Local authorities gave some of Leggett's materials to a federal grand jury, but her problems began late last year when she refused to become a paid informant for the FBI. She also refused to let them decide when she could publish her book. The FBI responded with a subpoena, which Cindy Rosenthal personally served on Vanessa Leggett. The subpoena demanded that she turn over to the FBI every note she had had about her book in progress — and all copies of the notes. In other words, she was supposed to surrender control of the book to the FBI, with her ability to continue writing dependent on whether the FBI ever decided to give her the notes back. Now, she's in a federal detention center for contempt of court because she defied the subpoena.

When the case was heard by the Fifth Circuit Court of Appeals recently, the government finally backed away from its demand for all of her copies of everything. For the first ten days that Leggett spent in federal jail, her husband was not allowed to visit her (ostensibly because the government had not gotten around to processing some paperwork).

Although neither the U.S. Code nor Texas have a specific immunity statute for journalists, the Fifth Circuit acknowledged that subpoenas to journalists must be quashed when there is abuse or harassment. Not that the Fifth Circuit could see any evidence that the FBI was retaliating against Leggett for refusing to become an informant and to let the FBI take control of her book.

The news media are focusing on the issues of her right to refuse to serve as the government's "lapdog" (to use her attorney's word). What's missing in the debate, however, is the issue of why the federal government has a grand jury investigating a local murder, where the only surviving suspect has been acquitted.

The tradition in this country is that if the government thinks you committed a crime, it gets one chance to try you for it. If the government wins a conviction, fine. If you're acquitted, you're forever protected from being tried again for the same offense. The Fifth Amendment of the United States Constitution states: "nor shall any person be subject for the same offence to be twice put in jeopardy of life or limb." The Fifth Amendment was not creating a novel principle, but instead affirming centuries of English common law, as articulated by Blackstone and Coke.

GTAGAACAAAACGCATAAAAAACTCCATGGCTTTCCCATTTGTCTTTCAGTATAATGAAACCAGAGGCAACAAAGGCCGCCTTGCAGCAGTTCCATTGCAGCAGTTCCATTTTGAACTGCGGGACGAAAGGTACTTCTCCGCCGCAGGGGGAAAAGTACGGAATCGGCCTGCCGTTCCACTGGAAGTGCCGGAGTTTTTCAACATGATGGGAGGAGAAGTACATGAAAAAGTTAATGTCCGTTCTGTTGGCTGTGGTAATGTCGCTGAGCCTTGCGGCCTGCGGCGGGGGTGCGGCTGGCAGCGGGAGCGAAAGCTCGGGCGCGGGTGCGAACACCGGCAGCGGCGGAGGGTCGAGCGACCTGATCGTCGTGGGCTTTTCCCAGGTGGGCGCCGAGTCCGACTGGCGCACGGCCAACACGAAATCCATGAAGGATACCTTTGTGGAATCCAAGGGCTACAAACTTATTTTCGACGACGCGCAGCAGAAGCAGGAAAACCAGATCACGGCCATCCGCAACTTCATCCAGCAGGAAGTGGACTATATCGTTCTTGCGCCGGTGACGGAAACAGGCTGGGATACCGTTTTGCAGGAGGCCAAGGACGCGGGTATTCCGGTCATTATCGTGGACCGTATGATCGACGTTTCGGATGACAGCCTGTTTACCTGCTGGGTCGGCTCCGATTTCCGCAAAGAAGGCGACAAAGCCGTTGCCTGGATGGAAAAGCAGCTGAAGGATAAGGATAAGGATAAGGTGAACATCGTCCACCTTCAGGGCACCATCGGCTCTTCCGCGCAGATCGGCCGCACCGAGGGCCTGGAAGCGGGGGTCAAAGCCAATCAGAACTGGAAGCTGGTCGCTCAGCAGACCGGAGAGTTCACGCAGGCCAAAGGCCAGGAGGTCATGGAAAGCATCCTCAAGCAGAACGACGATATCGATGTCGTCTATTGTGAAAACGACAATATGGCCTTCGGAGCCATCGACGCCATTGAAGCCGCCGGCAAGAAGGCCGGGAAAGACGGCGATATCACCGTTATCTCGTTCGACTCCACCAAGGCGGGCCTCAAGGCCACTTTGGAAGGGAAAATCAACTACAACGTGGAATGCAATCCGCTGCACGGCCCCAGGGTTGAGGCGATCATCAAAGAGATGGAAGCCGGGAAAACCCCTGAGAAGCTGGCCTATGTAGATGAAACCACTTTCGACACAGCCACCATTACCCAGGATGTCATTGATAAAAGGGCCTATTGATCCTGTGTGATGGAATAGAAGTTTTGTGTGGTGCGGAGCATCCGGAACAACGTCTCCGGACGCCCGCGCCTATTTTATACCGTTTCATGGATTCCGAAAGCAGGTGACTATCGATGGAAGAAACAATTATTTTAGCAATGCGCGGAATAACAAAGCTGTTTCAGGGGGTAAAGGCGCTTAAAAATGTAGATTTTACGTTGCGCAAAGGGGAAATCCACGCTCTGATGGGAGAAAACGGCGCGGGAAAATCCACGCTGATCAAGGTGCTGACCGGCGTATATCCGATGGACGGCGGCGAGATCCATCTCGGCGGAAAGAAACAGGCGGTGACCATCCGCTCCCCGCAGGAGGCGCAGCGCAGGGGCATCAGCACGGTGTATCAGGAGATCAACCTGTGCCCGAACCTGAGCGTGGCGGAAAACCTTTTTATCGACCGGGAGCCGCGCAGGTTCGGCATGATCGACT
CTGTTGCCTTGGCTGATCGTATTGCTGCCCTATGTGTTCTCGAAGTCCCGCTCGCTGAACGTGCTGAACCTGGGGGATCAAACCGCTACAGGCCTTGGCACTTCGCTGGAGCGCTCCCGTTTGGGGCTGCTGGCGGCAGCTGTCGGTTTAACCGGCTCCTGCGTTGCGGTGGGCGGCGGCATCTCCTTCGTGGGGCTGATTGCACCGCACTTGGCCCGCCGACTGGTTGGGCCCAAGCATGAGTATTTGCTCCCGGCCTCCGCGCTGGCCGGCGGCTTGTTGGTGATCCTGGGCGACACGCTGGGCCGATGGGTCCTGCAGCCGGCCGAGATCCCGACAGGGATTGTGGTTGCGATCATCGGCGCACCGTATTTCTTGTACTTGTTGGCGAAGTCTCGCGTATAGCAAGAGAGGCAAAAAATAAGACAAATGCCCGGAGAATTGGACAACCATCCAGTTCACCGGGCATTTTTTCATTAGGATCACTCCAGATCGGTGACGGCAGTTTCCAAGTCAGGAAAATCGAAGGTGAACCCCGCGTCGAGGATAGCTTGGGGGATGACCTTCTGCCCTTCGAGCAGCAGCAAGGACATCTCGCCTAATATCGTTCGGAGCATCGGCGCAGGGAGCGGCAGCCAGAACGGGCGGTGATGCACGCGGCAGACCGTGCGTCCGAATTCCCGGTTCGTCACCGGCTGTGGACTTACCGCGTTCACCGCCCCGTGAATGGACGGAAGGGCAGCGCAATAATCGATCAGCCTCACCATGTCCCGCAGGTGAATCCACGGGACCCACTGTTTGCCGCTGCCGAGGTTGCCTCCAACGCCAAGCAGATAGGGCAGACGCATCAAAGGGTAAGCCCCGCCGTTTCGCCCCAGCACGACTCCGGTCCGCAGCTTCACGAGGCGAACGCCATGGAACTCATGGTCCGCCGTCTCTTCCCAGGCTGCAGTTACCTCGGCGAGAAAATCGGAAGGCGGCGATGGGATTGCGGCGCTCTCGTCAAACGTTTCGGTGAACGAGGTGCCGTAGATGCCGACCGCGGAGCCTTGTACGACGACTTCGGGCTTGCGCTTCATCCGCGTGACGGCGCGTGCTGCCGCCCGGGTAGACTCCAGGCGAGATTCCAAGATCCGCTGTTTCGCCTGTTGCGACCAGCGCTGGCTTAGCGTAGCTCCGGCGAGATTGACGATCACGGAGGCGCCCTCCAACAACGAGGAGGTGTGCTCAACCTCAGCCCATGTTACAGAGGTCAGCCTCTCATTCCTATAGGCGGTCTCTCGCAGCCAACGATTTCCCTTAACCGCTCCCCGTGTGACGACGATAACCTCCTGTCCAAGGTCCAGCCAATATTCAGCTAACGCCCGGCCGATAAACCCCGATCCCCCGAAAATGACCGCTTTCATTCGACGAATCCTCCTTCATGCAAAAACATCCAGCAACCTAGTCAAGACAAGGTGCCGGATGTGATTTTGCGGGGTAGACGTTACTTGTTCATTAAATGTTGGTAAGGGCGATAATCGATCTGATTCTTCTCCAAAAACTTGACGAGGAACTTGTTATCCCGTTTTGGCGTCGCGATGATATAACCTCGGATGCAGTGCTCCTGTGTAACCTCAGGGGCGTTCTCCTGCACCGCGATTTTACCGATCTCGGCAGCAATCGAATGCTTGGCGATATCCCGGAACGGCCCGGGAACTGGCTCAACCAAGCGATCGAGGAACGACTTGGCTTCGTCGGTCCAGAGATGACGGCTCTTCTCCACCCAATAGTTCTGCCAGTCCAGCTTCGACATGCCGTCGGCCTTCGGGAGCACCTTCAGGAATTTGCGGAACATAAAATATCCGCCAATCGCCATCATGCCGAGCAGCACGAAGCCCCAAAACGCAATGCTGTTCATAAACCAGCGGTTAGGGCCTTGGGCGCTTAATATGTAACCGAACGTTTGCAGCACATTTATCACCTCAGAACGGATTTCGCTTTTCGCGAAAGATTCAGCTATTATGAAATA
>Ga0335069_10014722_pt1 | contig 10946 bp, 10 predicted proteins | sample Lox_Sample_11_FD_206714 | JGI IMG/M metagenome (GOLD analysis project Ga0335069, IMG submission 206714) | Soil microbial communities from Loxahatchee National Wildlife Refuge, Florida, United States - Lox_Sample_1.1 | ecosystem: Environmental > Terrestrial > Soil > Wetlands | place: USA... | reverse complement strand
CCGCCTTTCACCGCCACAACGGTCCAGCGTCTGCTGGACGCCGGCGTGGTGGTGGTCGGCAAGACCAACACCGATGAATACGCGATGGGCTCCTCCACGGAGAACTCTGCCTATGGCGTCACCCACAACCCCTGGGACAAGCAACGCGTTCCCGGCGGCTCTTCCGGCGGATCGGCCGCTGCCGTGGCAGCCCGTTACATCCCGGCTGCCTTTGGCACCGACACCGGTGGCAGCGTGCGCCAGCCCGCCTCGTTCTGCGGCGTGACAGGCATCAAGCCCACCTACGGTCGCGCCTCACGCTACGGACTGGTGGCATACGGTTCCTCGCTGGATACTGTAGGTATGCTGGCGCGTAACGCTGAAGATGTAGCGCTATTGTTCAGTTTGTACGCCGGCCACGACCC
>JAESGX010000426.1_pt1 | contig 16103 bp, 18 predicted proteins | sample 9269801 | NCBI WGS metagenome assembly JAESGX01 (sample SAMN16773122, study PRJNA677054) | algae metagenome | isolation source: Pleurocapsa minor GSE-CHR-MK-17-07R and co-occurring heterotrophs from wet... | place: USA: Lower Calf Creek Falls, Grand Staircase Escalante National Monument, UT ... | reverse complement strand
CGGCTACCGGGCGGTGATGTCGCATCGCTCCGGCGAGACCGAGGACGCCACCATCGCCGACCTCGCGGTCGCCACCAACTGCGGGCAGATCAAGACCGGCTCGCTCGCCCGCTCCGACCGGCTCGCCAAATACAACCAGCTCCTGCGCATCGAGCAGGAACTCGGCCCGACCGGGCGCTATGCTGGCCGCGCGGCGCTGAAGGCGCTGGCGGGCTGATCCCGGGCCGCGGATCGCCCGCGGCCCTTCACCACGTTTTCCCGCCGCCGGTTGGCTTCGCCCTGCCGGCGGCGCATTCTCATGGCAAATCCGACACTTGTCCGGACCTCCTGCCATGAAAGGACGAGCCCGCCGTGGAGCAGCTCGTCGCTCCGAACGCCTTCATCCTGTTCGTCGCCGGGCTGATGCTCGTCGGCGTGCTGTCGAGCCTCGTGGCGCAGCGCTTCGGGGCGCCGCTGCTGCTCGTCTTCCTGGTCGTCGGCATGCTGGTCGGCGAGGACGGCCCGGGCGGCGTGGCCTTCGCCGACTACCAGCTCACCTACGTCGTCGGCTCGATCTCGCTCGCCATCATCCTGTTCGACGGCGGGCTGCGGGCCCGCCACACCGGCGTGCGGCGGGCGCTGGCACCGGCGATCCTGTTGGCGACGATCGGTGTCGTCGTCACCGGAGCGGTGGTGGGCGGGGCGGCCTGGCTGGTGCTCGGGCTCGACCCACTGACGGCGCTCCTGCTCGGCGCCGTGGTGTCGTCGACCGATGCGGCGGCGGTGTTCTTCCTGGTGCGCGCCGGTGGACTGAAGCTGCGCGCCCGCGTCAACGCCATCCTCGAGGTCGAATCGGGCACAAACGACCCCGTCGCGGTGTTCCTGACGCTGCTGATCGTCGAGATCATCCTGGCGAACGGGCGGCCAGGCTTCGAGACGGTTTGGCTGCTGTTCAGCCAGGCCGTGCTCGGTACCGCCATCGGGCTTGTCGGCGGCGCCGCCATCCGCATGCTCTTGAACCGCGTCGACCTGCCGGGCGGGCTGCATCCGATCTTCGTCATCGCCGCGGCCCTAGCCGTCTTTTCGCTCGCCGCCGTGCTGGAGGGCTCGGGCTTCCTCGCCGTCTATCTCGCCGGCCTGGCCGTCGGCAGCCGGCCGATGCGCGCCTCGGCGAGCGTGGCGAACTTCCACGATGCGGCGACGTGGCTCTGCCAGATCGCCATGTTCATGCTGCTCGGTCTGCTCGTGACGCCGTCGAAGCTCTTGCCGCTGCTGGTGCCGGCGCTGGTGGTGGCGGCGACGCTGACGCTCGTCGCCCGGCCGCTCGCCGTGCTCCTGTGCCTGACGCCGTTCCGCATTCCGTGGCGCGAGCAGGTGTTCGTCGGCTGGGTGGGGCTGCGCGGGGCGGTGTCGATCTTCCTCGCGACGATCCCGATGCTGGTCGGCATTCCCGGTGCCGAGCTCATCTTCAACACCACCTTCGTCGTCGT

That constitutional protection from double jeopardy has always had a few commonsense limitations: If you're convicted, but successfully appeal on grounds of procedural error, you can be tried again. A hung jury — no decision — allows the government another go at you.

But one of the legacies of America's failed experiment with alcohol prohibition was Supreme Court doctrine creating a massive loophole to the Constitutional prohibition of Double Jeopardy. A man in Washington State was convicted of operating a still, and paid a fine of $250 in state court. The federal government then decided to prosecute him for violating the National Prohibition Act.

In the 1922 case United States v. Lanza Chief Justice William Howard Taft (author of the infamous — and later over-ruled — majority opinion in Olmstead upholding warrantless wiretapping to enforce prohibition) wrote that the double jeopardy clause did not bar the federal government from prosecuting someone for a crime which had already been prosecuted under state law:

"We have here two sovereignties, deriving power from different sources, capable of dealing with the same subject matter within the same territory. Each may, without interference by the other, enact laws to secure prohibition, with the limitation that no legislation can give validity to acts prohibited by the amendment. Each government in determining what shall be an offense against its peace and dignity is exercising its own sovereignty, not that of the other."